Miyamoto Musashi is legendary Japanese swordsman known not only to all in Japan but even to many around the world. He has been appeared as the main character in many novels and movies. He is possibly the most well-known swordsman, and the strongest swordsman. He himself wrote in the Gorinsho that he has never lost a fight in his life with a real sword.
The one that got away?
Yet, although it is merely an oral tradition, there was apparently one warrior who broke Musashi’s unbeaten record. His name is Muso Gon’nosuke. His date of birth and death are unknown but he is thought to have been a swordsman in the early Edo period, and thought to be the founder of “Shinto Muso-Ryu Jojutsu” which still lasts to this day.
According to the records, Gon’nosuke applies his Shinto-ryo to challenge Musashi but is resoundly defeated. After that Gon’nosuke goes through intense training to try and beat Musashi, but when he visited Mt. Homan in the state of Chikuzen (modern-day Fukuoka), he received a heavenly oracle that said “use a round tree to know the water-moon (one of the Japanese gods)”. From then on he decided to change from using a sword to a wooden cane. Gon’nosuke was not only a skillful swordsman but exceeded also in using the spear and also the naginata (Japanese halberd). He developed “jojutsu” (skill of the cane) by combining all these other expertise using a wooden bar.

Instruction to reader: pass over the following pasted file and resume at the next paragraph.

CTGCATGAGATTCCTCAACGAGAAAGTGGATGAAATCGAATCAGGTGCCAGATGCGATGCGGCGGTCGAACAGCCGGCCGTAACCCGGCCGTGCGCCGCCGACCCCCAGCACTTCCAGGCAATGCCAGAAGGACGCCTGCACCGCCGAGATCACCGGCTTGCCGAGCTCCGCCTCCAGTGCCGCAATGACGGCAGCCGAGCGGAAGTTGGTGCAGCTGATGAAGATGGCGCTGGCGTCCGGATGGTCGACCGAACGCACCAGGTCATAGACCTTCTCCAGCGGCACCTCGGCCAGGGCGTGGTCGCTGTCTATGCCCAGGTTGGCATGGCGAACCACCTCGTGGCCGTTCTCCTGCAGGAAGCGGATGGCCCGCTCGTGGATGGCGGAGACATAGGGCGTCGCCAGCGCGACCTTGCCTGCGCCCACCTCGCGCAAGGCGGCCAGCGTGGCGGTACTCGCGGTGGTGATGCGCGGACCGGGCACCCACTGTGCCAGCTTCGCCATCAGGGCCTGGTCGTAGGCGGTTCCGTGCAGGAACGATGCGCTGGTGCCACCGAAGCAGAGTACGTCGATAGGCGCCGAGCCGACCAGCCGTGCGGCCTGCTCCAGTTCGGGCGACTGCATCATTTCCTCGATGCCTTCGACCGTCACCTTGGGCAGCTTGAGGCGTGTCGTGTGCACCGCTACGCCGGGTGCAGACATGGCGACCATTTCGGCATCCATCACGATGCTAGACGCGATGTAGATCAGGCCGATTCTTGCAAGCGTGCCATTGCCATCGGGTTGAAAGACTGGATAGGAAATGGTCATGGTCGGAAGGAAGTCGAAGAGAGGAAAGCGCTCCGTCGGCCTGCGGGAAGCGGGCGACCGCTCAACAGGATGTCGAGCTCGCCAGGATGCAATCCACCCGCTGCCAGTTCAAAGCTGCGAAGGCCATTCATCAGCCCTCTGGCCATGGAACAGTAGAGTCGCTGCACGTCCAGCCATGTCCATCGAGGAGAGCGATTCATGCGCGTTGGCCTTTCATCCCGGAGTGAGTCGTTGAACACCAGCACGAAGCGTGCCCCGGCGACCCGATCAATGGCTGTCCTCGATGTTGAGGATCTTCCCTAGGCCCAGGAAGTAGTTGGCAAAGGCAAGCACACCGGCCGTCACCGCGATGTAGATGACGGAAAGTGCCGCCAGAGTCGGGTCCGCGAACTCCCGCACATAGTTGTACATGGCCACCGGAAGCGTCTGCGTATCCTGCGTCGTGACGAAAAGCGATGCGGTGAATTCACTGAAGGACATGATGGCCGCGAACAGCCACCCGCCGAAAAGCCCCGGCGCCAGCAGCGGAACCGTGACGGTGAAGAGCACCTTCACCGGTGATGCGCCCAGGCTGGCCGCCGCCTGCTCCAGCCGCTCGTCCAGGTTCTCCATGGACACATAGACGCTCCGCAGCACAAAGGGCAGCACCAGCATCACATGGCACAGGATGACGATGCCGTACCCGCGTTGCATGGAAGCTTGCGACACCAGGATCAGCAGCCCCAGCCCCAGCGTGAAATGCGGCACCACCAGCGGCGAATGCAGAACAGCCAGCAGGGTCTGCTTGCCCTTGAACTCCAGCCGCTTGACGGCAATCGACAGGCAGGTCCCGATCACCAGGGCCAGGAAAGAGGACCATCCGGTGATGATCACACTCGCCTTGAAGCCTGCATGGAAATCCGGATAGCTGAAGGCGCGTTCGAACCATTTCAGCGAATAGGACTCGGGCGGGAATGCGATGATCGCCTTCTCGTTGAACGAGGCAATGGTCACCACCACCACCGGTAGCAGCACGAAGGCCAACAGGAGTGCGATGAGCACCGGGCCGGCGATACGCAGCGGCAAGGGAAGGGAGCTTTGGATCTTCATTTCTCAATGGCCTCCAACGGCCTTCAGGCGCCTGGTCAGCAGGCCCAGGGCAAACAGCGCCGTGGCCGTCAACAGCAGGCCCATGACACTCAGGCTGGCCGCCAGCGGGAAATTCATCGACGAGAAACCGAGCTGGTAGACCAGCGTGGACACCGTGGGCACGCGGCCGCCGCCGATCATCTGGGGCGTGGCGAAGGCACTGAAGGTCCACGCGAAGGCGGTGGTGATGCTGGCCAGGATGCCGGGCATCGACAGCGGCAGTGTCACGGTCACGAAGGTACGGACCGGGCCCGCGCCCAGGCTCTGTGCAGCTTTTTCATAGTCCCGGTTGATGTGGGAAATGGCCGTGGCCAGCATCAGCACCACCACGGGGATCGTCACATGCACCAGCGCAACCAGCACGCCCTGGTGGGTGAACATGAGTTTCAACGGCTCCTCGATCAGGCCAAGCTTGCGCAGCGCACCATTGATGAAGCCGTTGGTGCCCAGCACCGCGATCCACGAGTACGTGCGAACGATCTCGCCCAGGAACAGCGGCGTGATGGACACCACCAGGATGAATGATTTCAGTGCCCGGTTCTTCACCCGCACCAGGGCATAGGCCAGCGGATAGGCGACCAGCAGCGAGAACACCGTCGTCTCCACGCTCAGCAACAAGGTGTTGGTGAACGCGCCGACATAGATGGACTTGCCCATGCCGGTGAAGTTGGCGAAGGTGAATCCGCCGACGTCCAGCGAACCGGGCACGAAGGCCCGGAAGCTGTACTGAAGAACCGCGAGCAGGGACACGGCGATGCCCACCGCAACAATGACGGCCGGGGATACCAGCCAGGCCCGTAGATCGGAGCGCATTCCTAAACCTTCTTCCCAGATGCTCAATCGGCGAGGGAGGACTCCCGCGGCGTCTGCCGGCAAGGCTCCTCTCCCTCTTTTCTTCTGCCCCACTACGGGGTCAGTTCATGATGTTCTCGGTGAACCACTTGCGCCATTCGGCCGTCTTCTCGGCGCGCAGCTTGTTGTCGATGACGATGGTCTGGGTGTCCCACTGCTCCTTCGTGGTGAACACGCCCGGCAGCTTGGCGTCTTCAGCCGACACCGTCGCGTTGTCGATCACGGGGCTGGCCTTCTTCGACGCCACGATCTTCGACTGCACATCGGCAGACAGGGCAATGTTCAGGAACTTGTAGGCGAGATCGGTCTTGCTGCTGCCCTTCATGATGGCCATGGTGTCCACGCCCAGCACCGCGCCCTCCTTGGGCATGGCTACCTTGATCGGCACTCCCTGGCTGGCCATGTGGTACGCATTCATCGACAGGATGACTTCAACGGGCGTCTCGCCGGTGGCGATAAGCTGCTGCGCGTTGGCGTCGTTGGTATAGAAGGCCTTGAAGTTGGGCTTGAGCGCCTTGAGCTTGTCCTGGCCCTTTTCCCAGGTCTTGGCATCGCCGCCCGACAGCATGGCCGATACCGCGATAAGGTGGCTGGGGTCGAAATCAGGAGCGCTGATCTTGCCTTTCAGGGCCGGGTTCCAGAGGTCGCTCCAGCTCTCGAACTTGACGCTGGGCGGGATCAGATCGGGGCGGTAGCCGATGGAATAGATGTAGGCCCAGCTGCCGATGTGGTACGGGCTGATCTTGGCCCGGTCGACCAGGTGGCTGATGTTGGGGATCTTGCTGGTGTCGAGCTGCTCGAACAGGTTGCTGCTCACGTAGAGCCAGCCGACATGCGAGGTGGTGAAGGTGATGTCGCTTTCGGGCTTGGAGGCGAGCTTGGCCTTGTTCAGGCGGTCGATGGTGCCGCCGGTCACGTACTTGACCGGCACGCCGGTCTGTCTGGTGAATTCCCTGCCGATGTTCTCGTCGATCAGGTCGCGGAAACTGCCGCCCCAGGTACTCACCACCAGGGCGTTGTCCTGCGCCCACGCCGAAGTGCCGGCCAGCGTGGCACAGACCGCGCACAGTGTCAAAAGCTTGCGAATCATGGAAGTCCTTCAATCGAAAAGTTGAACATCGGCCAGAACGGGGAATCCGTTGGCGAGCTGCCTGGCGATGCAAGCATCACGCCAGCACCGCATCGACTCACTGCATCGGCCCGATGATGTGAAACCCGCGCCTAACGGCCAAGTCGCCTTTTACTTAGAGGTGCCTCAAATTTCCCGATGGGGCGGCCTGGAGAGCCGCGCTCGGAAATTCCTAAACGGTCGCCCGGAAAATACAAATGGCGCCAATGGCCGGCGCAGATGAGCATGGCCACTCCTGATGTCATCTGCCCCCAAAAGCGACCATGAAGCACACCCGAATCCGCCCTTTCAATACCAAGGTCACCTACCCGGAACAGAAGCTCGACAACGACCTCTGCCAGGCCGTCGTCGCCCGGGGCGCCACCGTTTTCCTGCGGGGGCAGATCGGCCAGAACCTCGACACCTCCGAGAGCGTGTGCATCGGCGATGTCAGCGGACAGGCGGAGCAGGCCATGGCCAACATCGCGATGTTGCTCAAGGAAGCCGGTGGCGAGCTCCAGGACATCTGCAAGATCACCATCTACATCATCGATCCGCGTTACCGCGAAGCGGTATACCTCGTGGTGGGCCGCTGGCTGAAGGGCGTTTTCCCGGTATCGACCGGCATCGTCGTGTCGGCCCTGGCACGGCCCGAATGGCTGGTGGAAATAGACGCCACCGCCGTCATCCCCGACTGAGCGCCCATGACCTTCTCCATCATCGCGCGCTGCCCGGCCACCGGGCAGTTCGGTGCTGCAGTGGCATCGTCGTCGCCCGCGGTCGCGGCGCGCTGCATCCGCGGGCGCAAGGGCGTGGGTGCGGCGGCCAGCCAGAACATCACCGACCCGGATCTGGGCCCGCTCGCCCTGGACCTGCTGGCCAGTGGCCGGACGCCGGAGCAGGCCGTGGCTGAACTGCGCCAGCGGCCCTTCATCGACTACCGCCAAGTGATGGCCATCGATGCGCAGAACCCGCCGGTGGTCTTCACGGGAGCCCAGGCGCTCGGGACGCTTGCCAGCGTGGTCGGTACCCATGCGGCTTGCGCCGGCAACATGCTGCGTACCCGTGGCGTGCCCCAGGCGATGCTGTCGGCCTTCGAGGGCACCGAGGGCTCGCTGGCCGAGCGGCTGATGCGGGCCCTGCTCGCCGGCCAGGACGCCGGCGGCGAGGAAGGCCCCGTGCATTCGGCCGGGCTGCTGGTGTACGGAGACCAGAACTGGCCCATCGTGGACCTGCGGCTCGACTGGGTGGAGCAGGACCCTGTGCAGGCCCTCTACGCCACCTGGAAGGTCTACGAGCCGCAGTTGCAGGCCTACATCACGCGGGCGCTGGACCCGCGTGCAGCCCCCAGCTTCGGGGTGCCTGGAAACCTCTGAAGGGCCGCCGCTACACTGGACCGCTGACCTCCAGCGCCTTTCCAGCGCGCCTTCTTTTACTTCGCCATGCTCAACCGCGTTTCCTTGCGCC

With his newly acquired jojutsu, Gon’nosuke fought Musashi again. In Gon’nosuke’s school, the tradition says he won, but in Musashi’s tradition it was it ended in a draw. Either way, by switching from a sword to a cane he gained the skills to match Musashi.
What, then, is this jo-jutsu?
The can is about 128 cm and the round tip is 2.4 cm wide. One can plunge like a spear, swing like a halberd, hold it like a long-sword. In this way it combines the technique of many different weapons in infinite variety. The moves are designed to fight against swords, like hitting in a way that the top of the sword would slip, or go for the fists when the opponent attacks.
Furthermore, these techniques are designed first and foremost to overpower the opponent without killing him. This reflects the supreme value of the samurai. Shinto Musoryu Jojutsu is valued as a martial art genre called “torite” which aims to subdue someone who is causing trouble with a sword.
It was taught within the Kuroda-clan in Edo period as an exclusive household skill. Even now, it is reflected in the way the police forces perform arrests, and it has been passed on as a modern martial art called “jodo” which is affiliated to the All Japan Kendo Federation.
Jodo is now one of the three martial arts governed by the ZNKR (All Japan Kendo Federation) alongside Iaido and, of course, Kendo. Many practitioners see these arts as inexorably linked – the three sides of the same triangle as it were. The principles in jodo are seen by many to bring a lot of transferable skills to iaido and kendo – study of two or all three martial arts are often encouraged by teachers.
Particular elements include the ability to judge and control distance as well as broader understanding of the limitations of the sword as a weapon. It is also seen that the practice of kata helps bring more of the versimillitude valued in the Kendo Kata to a practitioner’s budo. Appreciating one’s iaito or shinai as shinken is key to achieving a higher understanding of one’s pursuits.
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